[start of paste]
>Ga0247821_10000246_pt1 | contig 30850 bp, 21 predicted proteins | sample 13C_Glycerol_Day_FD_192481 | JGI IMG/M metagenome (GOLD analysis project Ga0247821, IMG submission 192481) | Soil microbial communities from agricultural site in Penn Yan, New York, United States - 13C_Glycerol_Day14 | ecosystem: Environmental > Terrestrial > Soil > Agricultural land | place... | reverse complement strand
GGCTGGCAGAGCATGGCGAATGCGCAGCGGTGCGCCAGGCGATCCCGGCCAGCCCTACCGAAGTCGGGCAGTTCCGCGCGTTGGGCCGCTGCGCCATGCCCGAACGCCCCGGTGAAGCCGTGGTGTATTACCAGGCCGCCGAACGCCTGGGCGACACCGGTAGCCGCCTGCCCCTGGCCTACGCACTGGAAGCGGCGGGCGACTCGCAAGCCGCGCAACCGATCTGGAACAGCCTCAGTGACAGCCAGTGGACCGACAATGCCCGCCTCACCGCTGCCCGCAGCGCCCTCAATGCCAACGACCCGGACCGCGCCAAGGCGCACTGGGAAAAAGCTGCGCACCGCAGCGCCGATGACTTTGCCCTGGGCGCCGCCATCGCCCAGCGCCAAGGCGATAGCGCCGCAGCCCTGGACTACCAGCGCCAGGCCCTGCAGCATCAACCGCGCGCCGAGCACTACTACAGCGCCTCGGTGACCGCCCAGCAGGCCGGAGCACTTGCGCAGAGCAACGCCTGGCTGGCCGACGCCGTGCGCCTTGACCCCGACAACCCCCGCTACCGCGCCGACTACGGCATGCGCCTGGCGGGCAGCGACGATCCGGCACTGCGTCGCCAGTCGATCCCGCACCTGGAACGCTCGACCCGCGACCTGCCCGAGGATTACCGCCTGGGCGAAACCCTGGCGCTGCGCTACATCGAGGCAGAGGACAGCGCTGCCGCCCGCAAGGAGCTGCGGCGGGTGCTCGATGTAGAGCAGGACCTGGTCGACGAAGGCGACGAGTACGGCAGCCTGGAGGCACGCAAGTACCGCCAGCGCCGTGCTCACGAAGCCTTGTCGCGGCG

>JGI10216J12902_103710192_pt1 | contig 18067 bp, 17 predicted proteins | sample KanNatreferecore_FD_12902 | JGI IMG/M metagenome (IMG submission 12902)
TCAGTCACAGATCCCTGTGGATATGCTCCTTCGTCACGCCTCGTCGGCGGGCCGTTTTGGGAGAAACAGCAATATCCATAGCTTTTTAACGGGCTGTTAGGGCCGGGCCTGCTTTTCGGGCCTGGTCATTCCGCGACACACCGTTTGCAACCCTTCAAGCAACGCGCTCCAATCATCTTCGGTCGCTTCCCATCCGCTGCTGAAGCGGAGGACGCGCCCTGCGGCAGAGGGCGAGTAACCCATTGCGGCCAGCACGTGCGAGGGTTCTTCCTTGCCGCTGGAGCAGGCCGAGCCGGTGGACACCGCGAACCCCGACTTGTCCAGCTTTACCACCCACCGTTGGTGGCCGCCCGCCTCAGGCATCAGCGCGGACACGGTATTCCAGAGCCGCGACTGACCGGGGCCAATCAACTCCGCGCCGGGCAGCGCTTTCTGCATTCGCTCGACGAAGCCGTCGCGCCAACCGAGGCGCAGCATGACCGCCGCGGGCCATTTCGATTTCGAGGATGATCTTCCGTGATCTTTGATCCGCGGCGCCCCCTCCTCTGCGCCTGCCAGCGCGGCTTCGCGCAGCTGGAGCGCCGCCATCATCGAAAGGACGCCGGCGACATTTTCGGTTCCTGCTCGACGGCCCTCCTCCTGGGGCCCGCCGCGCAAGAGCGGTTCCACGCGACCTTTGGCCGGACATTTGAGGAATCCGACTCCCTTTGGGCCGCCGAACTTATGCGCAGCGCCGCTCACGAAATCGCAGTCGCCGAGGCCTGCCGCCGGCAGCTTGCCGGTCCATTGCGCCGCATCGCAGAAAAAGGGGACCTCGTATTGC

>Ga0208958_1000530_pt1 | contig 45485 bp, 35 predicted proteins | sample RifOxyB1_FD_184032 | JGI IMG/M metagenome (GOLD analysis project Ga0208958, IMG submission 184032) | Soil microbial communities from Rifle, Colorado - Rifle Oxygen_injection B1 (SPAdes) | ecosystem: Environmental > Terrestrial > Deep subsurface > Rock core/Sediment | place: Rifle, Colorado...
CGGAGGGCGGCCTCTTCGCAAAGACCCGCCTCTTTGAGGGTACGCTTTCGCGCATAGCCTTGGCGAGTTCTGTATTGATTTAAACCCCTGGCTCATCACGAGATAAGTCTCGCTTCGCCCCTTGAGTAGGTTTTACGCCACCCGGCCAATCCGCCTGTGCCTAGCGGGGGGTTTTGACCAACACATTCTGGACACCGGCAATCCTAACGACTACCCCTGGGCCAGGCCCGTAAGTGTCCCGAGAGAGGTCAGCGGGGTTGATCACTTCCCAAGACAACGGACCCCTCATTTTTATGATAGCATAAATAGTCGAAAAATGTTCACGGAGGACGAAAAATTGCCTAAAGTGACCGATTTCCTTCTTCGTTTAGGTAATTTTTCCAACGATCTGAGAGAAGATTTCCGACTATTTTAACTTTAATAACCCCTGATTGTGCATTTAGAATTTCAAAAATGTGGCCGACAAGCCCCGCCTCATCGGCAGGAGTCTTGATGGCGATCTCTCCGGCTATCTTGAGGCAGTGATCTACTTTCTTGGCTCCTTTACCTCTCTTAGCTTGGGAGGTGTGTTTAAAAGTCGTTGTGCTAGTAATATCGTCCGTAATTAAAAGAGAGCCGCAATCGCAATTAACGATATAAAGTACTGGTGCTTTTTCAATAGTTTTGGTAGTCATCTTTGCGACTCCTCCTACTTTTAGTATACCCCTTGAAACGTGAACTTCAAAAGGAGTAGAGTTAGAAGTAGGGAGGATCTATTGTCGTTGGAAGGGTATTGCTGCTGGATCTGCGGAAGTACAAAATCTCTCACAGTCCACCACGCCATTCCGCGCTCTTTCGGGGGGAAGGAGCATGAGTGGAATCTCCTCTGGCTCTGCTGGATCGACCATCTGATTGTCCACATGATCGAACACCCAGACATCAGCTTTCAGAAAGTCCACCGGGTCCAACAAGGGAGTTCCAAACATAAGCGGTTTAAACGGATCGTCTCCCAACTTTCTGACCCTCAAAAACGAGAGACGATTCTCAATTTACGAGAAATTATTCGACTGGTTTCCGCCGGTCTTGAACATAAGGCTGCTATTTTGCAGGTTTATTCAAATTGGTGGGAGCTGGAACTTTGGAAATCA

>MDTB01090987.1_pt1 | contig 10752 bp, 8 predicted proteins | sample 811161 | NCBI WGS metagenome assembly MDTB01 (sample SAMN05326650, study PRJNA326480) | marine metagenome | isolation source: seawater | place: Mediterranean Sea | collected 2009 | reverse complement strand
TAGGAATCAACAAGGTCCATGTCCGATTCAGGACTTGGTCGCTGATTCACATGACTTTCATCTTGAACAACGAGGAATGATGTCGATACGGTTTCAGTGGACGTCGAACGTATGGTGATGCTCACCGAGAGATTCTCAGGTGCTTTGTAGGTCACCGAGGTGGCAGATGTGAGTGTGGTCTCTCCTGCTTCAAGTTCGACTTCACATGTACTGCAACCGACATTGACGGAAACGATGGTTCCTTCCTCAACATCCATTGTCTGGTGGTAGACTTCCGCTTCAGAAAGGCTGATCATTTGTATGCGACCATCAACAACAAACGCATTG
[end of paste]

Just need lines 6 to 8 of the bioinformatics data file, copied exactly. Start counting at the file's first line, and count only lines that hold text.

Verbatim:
CGGAGGGCGGCCTCTTCGCAAAGACCCGCCTCTTTGAGGGTACGCTTTCGCGCATAGCCTTGGCGAGTTCTGTATTGATTTAAACCCCTGGCTCATCACGAGATAAGTCTCGCTTCGCCCCTTGAGTAGGTTTTACGCCACCCGGCCAATCCGCCTGTGCCTAGCGGGGGGTTTTGACCAACACATTCTGGACACCGGCAATCCTAACGACTACCCCTGGGCCAGGCCCGTAAGTGTCCCGAGAGAGGTCAGCGGGGTTGATCACTTCCCAAGACAACGGACCCCTCATTTTTATGATAGCATAAATAGTCGAAAAATGTTCACGGAGGACGAAAAATTGCCTAAAGTGACCGATTTCCTTCTTCGTTTAGGTAATTTTTCCAACGATCTGAGAGAAGATTTCCGACTATTTTAACTTTAATAACCCCTGATTGTGCATTTAGAATTTCAAAAATGTGGCCGACAAGCCCCGCCTCATCGGCAGGAGTCTTGATGGCGATCTCTCCGGCTATCTTGAGGCAGTGATCTACTTTCTTGGCTCCTTTACCTCTCTTAGCTTGGGAGGTGTGTTTAAAAGTCGTTGTGCTAGTAATATCGTCCGTAATTAAAAGAGAGCCGCAATCGCAATTAACGATATAAAGTACTGGTGCTTTTTCAATAGTTTTGGTAGTCATCTTTGCGACTCCTCCTACTTTTAGTATACCCCTTGAAACGTGAACTTCAAAAGGAGTAGAGTTAGAAGTAGGGAGGATCTATTGTCGTTGGAAGGGTATTGCTGCTGGATCTGCGGAAGTACAAAATCTCTCACAGTCCACCACGCCATTCCGCGCTCTTTCGGGGGGAAGGAGCATGAGTGGAATCTCCTCTGGCTCTGCTGGATCGACCATCTGATTGTCCACATGATCGAACACCCAGACATCAGCTTTCAGAAAGTCCACCGGGTCCAACAAGGGAGTTCCAAACATAAGCGGTTTAAACGGATCGTCTCCCAACTTTCTGACCCTCAAAAACGAGAGACGATTCTCAATTTACGAGAAATTATTCGACTGGTTTCCGCCGGTCTTGAACATAAGGCTGCTATTTTGCAGGTTTATTCAAATTGGTGGGAGCTGGAACTTTGGAAATCA

>MDTB01090987.1_pt1 | contig 10752 bp, 8 predicted proteins | sample 811161 | NCBI WGS metagenome assembly MDTB01 (sample SAMN05326650, study PRJNA326480) | marine metagenome | isolation source: seawater | place: Mediterranean Sea | collected 2009 | reverse complement strand
TAGGAATCAACAAGGTCCATGTCCGATTCAGGACTTGGTCGCTGATTCACATGACTTTCATCTTGAACAACGAGGAATGATGTCGATACGGTTTCAGTGGACGTCGAACGTATGGTGATGCTCACCGAGAGATTCTCAGGTGCTTTGTAGGTCACCGAGGTGGCAGATGTGAGTGTGGTCTCTCCTGCTTCAAGTTCGACTTCACATGTACTGCAACCGACATTGACGGAAACGATGGTTCCTTCCTCAACATCCATTGTCTGGTGGTAGACTTCCGCTTCAGAAAGGCTGATCATTTGTATGCGACCATCAACAACAAACGCATTG